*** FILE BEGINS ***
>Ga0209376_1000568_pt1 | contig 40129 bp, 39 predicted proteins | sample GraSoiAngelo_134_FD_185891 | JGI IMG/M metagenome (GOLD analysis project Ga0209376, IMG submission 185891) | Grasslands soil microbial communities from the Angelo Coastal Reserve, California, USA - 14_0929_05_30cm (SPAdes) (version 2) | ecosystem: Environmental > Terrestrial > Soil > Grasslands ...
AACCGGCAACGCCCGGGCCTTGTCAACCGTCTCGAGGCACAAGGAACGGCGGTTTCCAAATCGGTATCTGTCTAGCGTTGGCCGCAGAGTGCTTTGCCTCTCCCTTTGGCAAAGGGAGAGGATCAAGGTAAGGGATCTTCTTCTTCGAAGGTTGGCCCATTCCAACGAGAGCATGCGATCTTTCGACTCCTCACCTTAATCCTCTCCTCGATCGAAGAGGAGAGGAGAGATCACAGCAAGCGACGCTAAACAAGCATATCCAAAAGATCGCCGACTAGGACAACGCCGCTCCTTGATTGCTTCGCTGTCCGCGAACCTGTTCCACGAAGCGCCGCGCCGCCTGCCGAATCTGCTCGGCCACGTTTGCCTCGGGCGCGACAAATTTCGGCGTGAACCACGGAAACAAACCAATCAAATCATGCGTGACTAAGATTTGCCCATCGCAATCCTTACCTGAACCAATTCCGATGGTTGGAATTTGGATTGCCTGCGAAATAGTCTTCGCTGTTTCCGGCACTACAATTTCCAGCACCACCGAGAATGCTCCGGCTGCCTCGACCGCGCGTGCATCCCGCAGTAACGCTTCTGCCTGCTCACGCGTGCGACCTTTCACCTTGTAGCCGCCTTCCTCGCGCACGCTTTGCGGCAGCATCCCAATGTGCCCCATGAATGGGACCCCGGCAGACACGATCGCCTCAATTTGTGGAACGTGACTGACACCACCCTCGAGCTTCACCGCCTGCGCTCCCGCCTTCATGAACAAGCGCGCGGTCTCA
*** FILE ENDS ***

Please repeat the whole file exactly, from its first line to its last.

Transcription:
>Ga0209376_1000568_pt1 | contig 40129 bp, 39 predicted proteins | sample GraSoiAngelo_134_FD_185891 | JGI IMG/M metagenome (GOLD analysis project Ga0209376, IMG submission 185891) | Grasslands soil microbial communities from the Angelo Coastal Reserve, California, USA - 14_0929_05_30cm (SPAdes) (version 2) | ecosystem: Environmental > Terrestrial > Soil > Grasslands ...
AACCGGCAACGCCCGGGCCTTGTCAACCGTCTCGAGGCACAAGGAACGGCGGTTTCCAAATCGGTATCTGTCTAGCGTTGGCCGCAGAGTGCTTTGCCTCTCCCTTTGGCAAAGGGAGAGGATCAAGGTAAGGGATCTTCTTCTTCGAAGGTTGGCCCATTCCAACGAGAGCATGCGATCTTTCGACTCCTCACCTTAATCCTCTCCTCGATCGAAGAGGAGAGGAGAGATCACAGCAAGCGACGCTAAACAAGCATATCCAAAAGATCGCCGACTAGGACAACGCCGCTCCTTGATTGCTTCGCTGTCCGCGAACCTGTTCCACGAAGCGCCGCGCCGCCTGCCGAATCTGCTCGGCCACGTTTGCCTCGGGCGCGACAAATTTCGGCGTGAACCACGGAAACAAACCAATCAAATCATGCGTGACTAAGATTTGCCCATCGCAATCCTTACCTGAACCAATTCCGATGGTTGGAATTTGGATTGCCTGCGAAATAGTCTTCGCTGTTTCCGGCACTACAATTTCCAGCACCACCGAGAATGCTCCGGCTGCCTCGACCGCGCGTGCATCCCGCAGTAACGCTTCTGCCTGCTCACGCGTGCGACCTTTCACCTTGTAGCCGCCTTCCTCGCGCACGCTTTGCGGCAGCATCCCAATGTGCCCCATGAATGGGACCCCGGCAGACACGATCGCCTCAATTTGTGGAACGTGACTGACACCACCCTCGAGCTTCACCGCCTGCGCTCCCGCCTTCATGAACAAGCGCGCGGTCTCA